[Show abstract][Hide abstract] ABSTRACT: The recovery of circulating antigen-specific T-cell immunity to Epstein-Barr virus (EBV) was determined in ELIspot assays following allogeneic myeloablative or nonmyeloablative stem cell transplantation (MST/NST). In 8 of 12 MST patients receiving an alemtuzumab-treated graft, the frequency of the EBV-specific reactivities was similar to or greater than that seen in the healthy controls. A response was detectable in 3 of 6 and 6 of 9 patients by 3 and 6 months, respectively, and in all patients by one year following MST. In contrast, only 1 of 9 (95% confidence interval [CI], 0-2.8) patients made a detectable EBV-specific response by 6 months following NST conditioned with fludarabine, melphalan, and alemtuzumab. Responses were detected in 7 of 10 patients by 1 year after NST. Parallel surveillance demonstrated that other virus infections occurred more frequently and earlier after transplantation in NST patients. The use of alemtuzumab in vivo in the nonmyeloablative conditioning might have resulted in the delay in EBV-specific T-cell recovery and increased virus infections.
[Show abstract][Hide abstract] ABSTRACT: We studied the outcome of 24 peripheral blood stem cell (PBSC) graft recipients, who were T-cell depleted (TCD) with either 20 mg (n = 14) or 10 mg (n = 10) Campath-1H in vitro, in comparison with a retrospective cohort of 23 unmanipulated (UM) PBSC recipients. While the neutrophil engraftment was similar, the platelet engraftment occurred earlier in the TCD group (d 11 vs 14). The incidence of acute and chronic graft-versus-host-disease (GVHD) was 8.7% and 4.4% in the TCD group, respectively, compared with 47.7% and 56.3% in UM group (P < 0.001). In the TCD group, 5/6 chronic myeloid leukaemia (CML) and 4/18 non-CML patients relapsed (vs 0/6 and 3/17 in UM group, P = 0.06). All four molecular or cytogenetic relapses of CML were disease-free survivors following donor lymphocyte infusion. There was no difference in the incidence of serious infection between the TCD and UM groups and the lymphocyte recovery at 100 d was comparable. In the TCD cohort, the lymphocyte recovery was quicker in the 10 mg Campath-1H group. The non-relapse mortality (19.1%vs 66.3%) and 3 year survival (73.1 vs 19.2) were improved in the TCD group (P = 0.05). Thus elimination of late mortalities related to chronic GVHD and a rapid immune reconstitution, limiting either infection or relapse related deaths, contributed to an improved outcome following T-cell depletion with Campath-1H "in the bag".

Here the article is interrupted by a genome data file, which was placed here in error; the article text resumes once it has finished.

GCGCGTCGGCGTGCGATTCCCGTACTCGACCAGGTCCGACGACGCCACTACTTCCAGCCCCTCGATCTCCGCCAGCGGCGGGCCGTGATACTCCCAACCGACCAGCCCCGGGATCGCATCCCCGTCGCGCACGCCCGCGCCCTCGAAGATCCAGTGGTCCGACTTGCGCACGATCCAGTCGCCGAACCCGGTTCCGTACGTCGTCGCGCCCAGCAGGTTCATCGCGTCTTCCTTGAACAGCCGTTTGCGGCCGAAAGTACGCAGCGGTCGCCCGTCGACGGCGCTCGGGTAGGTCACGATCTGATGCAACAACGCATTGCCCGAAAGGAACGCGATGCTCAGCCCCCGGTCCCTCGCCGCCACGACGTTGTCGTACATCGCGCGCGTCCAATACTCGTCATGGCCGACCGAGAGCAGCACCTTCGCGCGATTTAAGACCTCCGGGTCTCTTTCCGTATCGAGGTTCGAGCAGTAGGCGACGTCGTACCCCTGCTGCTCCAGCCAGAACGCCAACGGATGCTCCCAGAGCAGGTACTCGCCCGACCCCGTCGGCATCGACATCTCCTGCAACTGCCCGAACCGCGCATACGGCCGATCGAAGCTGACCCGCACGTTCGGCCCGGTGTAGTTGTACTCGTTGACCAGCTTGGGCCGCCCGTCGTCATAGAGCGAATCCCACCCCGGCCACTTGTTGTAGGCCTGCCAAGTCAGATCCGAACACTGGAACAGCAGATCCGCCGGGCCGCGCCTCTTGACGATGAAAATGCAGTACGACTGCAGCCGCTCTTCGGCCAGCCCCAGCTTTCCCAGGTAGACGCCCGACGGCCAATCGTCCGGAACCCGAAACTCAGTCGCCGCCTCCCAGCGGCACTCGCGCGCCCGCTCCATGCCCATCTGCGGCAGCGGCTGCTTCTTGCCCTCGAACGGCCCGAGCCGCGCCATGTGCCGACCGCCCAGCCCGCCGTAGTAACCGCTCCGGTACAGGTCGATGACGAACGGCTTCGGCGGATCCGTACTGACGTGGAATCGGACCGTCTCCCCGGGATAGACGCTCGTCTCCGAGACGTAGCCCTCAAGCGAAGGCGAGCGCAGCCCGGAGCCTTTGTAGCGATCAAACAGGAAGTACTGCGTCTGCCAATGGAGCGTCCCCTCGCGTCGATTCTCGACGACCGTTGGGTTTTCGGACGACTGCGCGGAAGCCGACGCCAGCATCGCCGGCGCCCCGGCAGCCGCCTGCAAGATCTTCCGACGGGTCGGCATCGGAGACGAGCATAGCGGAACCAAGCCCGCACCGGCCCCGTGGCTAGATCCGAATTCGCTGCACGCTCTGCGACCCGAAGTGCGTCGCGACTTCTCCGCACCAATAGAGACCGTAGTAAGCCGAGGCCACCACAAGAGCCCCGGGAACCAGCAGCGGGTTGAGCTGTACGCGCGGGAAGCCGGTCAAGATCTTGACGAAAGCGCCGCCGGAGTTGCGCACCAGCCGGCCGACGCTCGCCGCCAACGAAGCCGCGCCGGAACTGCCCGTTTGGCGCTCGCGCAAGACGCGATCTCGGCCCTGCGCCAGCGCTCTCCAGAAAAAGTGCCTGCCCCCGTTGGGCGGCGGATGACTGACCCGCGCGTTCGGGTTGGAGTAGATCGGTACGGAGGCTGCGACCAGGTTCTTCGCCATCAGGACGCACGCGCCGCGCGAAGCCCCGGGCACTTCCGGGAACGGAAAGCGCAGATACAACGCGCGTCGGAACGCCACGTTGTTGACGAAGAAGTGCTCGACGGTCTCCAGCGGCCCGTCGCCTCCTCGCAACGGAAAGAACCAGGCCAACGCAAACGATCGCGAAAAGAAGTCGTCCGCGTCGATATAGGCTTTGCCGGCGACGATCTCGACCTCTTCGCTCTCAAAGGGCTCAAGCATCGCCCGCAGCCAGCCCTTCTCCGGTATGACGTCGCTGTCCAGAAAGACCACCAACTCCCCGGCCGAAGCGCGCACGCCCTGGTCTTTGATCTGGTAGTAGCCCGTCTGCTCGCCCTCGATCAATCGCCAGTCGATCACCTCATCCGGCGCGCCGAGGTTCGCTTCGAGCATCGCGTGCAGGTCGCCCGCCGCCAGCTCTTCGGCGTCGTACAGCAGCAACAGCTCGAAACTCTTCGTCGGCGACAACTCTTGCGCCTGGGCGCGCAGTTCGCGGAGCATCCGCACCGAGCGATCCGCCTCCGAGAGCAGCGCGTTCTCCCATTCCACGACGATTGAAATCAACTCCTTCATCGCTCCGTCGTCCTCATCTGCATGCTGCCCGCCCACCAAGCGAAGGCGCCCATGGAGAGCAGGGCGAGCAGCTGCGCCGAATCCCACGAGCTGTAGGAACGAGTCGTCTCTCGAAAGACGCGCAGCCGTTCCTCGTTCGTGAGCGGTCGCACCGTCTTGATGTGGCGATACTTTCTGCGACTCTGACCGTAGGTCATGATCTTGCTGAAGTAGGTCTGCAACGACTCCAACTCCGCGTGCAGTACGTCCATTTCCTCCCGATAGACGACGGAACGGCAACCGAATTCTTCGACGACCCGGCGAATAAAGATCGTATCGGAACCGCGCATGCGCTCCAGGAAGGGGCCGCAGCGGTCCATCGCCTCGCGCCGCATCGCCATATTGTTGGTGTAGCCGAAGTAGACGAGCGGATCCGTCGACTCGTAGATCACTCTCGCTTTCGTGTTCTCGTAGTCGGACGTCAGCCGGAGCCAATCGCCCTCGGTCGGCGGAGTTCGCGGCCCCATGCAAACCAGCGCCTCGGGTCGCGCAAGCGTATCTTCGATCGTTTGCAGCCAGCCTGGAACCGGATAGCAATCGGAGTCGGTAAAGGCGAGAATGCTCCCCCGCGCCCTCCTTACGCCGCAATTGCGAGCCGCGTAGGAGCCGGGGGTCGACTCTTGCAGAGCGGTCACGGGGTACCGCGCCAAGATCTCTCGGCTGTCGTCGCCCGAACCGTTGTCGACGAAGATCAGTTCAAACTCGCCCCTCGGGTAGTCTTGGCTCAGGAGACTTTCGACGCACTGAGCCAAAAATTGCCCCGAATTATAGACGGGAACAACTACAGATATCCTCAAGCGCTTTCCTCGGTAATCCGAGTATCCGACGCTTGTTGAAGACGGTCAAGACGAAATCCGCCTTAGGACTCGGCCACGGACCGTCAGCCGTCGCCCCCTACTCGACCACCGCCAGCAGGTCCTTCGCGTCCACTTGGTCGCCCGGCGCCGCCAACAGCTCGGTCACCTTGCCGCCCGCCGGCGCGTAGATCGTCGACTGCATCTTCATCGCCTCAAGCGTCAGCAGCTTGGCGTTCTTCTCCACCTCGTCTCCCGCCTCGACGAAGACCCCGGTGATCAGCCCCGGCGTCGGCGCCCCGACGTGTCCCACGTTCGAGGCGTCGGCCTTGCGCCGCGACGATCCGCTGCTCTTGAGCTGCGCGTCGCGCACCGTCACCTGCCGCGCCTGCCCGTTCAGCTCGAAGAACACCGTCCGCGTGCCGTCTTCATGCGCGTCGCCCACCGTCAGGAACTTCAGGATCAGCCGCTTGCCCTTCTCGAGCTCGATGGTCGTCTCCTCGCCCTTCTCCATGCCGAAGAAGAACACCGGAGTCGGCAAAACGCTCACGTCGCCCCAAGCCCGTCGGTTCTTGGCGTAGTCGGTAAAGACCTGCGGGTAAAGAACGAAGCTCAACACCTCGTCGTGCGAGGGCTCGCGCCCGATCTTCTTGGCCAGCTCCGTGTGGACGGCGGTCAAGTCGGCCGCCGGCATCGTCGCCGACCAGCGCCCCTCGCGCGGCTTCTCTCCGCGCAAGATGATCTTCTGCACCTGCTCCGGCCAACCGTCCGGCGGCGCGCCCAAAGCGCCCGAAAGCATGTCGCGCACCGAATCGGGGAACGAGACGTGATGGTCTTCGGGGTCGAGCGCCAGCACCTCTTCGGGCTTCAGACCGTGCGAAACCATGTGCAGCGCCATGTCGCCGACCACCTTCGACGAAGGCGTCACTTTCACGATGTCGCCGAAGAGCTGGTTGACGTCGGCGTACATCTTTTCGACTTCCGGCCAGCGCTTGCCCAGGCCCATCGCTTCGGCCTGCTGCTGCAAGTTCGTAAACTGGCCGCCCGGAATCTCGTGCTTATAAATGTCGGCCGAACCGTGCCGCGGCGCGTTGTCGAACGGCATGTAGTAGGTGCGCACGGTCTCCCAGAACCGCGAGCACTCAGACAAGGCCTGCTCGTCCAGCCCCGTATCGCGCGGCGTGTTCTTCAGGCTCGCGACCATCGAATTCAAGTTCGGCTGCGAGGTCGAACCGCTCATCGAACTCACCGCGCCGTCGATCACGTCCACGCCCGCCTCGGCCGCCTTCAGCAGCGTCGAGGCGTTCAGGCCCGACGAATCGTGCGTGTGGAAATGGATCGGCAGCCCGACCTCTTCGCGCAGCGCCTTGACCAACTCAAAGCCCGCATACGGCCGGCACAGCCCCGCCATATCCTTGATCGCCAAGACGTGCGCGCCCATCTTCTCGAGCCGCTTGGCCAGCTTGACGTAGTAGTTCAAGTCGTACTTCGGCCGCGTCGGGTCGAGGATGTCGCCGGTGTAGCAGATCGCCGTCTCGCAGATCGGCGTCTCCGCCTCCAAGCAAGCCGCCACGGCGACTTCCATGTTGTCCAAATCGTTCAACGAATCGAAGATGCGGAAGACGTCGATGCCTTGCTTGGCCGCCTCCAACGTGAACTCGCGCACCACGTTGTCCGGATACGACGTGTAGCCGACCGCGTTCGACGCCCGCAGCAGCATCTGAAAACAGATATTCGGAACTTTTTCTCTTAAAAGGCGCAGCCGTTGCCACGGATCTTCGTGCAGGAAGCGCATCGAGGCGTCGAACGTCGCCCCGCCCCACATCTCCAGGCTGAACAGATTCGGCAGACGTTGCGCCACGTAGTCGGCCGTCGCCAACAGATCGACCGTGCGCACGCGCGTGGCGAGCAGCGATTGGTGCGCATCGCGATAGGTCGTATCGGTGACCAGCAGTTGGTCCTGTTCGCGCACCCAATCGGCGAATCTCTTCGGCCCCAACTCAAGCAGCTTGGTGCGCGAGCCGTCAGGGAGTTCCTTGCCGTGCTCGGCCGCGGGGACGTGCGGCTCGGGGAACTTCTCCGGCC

British Journal of Haematology 05/2003; 121(1):109-18. DOI:10.1046/j.1365-2141.2003.04228.x · 4.71 Impact Factor
[Show abstract][Hide abstract] ABSTRACT: Little is known about the role of cellular immunity in respiratory virus infections after bone marrow transplantation.
Forty allograft recipients T-cell depleted with Campath antibodies were evaluated for respiratory virus infections in an active surveillance program with early initiation of antiviral therapy.
Eighteen episodes of respiratory virus infection were detected in nine patients (22%) at a median of 95 days, with lower respiratory involvement in 44%. Fourteen episodes were treated with antiviral therapy for 7 to 46 days, with 11% mortality. Respiratory virus infections were more common in patients receiving Campath 100 mg in vivo, but delayed CD4+ recovery was the most significant risk factor.
Respiratory virus infections are common and often recurrent in patients with severe CD4+ T lymphopenia. However, the mortality was low, which may have been due to early institution of antiviral treatment or reduced inflammatory damage to the lungs due to severe lymphopenia.